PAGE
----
Look at me
I will never pass for a perfect bride
Or a perfect daughter
Can it be
I’m not meant to play this part?
Now I see
That if I were truly to be myself
I would break my fam’ly’s heart

Who is that girl I see
Staring straight
Back at me?
Why is my reflection someone
I don’t know?
Somehow I cannot hide
Who I am
Though I’ve tried
When will my reflection show
Who I am inside?
When will my reflection show
Who I am inside?

(Songwriter: James Merrill Brickman)

When I first saw Mulan, I felt as though I’d finally found a Disney “princess” with whom I could identify. Though my family and the Mormon culture did not take things to quite the same extreme as that of ancient China, I felt her plight in trying to fit into a role for which she felt unsuited. My entire childhood was bombarded with efforts to curb and shape me into the person my parents and my church felt I was meant to be. Meanwhile, I felt as though I was being forced to give up pieces of myself, and especially, as if my mother would never truly love me.. for just being me.

My father did not seem to mind that I was a “tom-boy”. He was glad I wanted to learn how to maintain a vehicle. He was happy to take me camping and fishing and teach me how to build a fire. He gave me a venomous snake identification book so that I could be safe while out catching snakes, frogs, and lizards. He helped me build a tree house. He supported me in my love of dirtbiking. He even seemed flattered by my desire to customize his old army bdu’s so I could wear them myself. I was permitted to dress up as whatever I chose for Halloween, and those costumes included Simba, a ninja turtle, a ghostbuster, a jedi, a ninja, and Robin Hood. I never went as a princess or a witch or anything even remotely feminine.

My mother, however, was always trying to work things in. She wanted me to wear bows in my hair. To wear dresses. To be in ballet and wear a pink tutu. To learn how to french braid. To learn how to cook and sew. Upon hitting puberty, she’d take me shopping in the girls section and insisted on buying me a few outfits that weren’t my older brother’s hand-me-downs. She made fun of me in front of my friends for not wanting to shave my legs or armpits. She tried to convince me to try on some makeup. She wanted to make a dress for me for prom, which I had no desire to attend. Even now, she often tries to get me to go shopping with her, and she’ll pick out pink lacy bras and underwear for me to try on. And she constantly tries to play matchmaker and set me up with guys I have no interest in dating.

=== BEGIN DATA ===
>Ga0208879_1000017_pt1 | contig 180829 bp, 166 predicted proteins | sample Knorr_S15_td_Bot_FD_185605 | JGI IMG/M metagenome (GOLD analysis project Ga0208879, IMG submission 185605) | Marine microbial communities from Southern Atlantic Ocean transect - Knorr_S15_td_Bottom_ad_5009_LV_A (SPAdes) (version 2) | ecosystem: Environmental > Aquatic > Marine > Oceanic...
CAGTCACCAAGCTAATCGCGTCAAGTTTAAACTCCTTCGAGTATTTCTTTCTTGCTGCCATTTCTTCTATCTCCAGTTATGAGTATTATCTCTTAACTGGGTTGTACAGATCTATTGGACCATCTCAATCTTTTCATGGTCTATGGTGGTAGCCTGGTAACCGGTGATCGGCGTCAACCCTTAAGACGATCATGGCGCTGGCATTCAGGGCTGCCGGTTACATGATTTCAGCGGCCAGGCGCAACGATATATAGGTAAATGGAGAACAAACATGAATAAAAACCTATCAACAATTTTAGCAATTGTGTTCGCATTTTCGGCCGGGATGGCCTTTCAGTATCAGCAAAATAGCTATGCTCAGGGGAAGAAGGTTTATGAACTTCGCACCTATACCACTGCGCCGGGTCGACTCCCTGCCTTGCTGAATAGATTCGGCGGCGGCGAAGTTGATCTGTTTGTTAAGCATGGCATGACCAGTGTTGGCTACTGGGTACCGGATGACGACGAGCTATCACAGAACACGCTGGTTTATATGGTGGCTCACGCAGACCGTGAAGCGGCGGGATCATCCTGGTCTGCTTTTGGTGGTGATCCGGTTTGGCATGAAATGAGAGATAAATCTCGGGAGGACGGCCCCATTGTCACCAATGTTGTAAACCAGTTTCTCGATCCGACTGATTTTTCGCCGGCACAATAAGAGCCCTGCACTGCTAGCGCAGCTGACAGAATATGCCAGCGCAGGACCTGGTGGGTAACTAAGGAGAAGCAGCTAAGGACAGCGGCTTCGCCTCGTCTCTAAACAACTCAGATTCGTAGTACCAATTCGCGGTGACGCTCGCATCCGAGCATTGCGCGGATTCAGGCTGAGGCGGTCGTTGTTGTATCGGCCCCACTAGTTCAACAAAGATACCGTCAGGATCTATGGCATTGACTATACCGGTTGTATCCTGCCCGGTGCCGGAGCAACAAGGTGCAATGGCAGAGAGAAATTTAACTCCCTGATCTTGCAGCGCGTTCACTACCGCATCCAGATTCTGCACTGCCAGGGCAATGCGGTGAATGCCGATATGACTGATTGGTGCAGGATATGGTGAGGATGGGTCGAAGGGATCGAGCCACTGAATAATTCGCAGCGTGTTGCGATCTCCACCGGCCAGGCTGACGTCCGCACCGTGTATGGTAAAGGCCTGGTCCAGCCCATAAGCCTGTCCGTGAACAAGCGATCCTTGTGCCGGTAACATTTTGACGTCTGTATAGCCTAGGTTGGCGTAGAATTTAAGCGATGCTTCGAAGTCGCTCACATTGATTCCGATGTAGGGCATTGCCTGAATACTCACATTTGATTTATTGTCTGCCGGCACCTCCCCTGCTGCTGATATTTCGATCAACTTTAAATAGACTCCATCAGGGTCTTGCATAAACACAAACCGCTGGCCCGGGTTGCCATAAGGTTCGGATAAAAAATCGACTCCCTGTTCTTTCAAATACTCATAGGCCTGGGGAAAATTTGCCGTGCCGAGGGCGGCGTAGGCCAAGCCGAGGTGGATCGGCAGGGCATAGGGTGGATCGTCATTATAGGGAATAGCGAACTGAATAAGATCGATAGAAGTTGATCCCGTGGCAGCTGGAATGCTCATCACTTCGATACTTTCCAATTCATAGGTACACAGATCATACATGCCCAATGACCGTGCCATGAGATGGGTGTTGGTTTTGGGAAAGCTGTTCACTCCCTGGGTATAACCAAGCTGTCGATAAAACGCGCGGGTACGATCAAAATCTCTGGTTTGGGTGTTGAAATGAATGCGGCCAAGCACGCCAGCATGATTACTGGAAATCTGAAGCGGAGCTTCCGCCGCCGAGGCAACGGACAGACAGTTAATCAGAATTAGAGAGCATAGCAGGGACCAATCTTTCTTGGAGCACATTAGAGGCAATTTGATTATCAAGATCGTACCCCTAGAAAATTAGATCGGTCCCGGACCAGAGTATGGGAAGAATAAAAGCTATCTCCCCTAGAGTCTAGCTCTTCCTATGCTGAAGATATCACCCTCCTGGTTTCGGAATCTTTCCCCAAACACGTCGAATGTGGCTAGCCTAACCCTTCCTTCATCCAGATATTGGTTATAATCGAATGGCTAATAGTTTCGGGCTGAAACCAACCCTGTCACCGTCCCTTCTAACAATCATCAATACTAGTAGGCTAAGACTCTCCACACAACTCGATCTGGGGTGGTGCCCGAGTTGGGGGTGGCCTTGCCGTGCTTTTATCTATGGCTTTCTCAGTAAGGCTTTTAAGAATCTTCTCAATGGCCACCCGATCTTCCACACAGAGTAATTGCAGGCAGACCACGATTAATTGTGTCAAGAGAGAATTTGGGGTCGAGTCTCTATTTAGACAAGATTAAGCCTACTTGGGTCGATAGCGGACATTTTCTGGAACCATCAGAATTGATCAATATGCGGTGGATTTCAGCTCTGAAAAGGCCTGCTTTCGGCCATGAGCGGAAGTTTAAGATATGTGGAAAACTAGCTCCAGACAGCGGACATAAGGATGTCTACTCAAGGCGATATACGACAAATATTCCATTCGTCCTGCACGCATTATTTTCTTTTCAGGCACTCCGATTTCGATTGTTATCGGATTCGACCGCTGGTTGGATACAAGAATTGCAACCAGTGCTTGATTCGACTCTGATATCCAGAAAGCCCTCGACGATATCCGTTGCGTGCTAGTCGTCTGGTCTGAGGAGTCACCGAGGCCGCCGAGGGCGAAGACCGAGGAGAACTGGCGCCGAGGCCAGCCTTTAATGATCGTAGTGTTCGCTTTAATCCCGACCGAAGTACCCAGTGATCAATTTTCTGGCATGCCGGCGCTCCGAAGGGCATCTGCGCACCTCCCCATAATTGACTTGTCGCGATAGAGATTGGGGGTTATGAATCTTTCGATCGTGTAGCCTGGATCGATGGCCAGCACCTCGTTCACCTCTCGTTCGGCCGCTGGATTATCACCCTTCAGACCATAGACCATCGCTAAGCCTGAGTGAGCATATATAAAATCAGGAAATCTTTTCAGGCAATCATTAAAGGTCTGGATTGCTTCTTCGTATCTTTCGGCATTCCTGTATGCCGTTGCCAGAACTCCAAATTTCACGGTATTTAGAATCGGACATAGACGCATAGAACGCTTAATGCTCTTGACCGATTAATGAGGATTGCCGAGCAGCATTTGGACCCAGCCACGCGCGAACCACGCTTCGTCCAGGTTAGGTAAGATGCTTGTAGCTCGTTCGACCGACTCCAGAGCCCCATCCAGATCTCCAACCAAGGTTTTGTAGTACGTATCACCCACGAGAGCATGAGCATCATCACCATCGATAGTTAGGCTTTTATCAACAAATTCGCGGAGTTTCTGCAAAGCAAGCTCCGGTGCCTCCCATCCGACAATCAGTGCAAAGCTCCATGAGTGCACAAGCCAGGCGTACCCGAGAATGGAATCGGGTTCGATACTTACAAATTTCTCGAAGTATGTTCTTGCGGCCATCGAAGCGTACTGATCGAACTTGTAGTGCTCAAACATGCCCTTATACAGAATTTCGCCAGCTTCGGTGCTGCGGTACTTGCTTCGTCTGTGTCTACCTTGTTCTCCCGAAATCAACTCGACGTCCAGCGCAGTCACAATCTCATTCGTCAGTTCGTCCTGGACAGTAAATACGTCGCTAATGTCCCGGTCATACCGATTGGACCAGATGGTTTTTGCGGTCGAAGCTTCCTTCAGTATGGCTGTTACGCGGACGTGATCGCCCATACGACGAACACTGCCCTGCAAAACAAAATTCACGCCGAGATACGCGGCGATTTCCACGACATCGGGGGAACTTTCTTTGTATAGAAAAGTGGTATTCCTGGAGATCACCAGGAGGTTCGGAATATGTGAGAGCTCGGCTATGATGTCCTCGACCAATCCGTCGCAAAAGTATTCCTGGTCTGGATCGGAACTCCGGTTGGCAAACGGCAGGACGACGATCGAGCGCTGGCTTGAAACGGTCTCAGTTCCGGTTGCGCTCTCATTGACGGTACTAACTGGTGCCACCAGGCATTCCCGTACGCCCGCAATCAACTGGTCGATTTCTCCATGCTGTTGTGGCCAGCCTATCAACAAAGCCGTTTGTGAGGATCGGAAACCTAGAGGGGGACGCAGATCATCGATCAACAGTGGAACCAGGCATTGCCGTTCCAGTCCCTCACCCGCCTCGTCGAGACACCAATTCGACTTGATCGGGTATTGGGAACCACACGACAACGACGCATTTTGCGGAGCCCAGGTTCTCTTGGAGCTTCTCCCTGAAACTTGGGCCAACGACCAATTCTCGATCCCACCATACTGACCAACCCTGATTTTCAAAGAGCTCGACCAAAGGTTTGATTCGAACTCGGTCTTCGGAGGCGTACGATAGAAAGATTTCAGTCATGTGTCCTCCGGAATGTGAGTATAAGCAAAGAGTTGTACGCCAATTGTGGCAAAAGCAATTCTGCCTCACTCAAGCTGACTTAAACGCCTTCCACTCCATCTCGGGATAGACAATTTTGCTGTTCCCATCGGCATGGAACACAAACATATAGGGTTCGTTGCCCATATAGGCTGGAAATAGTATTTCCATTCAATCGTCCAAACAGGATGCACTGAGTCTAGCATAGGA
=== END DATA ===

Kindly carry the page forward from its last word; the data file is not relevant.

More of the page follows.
While it was generally acceptable for me to enjoy doing “boy things”, it was apparently unacceptable for me to look like a boy while doing it, and it was equally unacceptable for me to NOT enjoy doing “girl things”. At church, I found comfort in songs like “Every Star is Different, and So is Every Child”, while I also had a message jammed down my throat that my gender was “an essential characteristic of individual premortal, mortal, and eternal identity and purpose” (The Family Proclamation). From 12 to 18, I participated in the Young Women’s program, designed to prepare the young women of the church for their divine roles as women and mothers. I found many of the activities dull, and pointless, and boring, and I wished I could be part of the boy scouts and join them in their pinewood derby, camping, and other more interesting activities.

Since that was not an option, I attempted to influence the activities we did as young women, participating in planning and brainstorming in the hopes that the other girls shared my desire to have activities on vehicle maintenance, edible plant identification, self defense, carpentry, etc. I reveled in the yearly “girls camp” as an opportunity to finally get out and “rough it”, enjoying two weeks of bliss out in the woods. It was not, however, quite what I’d expected. A couple years had us sleeping in cabins instead of tents. And we spent more time on arts and crafts than we did archery or hiking. Snipe hunting was noticeably absent, as was zip-lining, carving, trail blazing, orienteering, herping, and repelling.

Never once did I consider the possibility that this “system” was what was wrong. I assumed it was me. I assumed I was doing something wrong. That I was somehow missing something that would make me fit better into this feminine role everyone seemed to think was required of me because I had breasts and a uterus. I tolerated those things I really disliked, hoping that such tolerance would shape me into the person I was apparently meant to be. Because I made every effort to fit into the role that was expected of me, I entered a relationship that thrust me into the gender role for which I’d been prepared.

I did not like being called beautiful. I did not like being coddled or babied. I did not like being treated like I was some kind of fragile flower. And I especially did not like it when the “endearing” commentary turned abusive. I did not like it when my husband called me a slut. I did not like it when he claimed my attire meant I was “asking to be raped” (sweatpants? really??). I did not like being expected to passively submit. I did not like “servicing” his sexual needs and desires.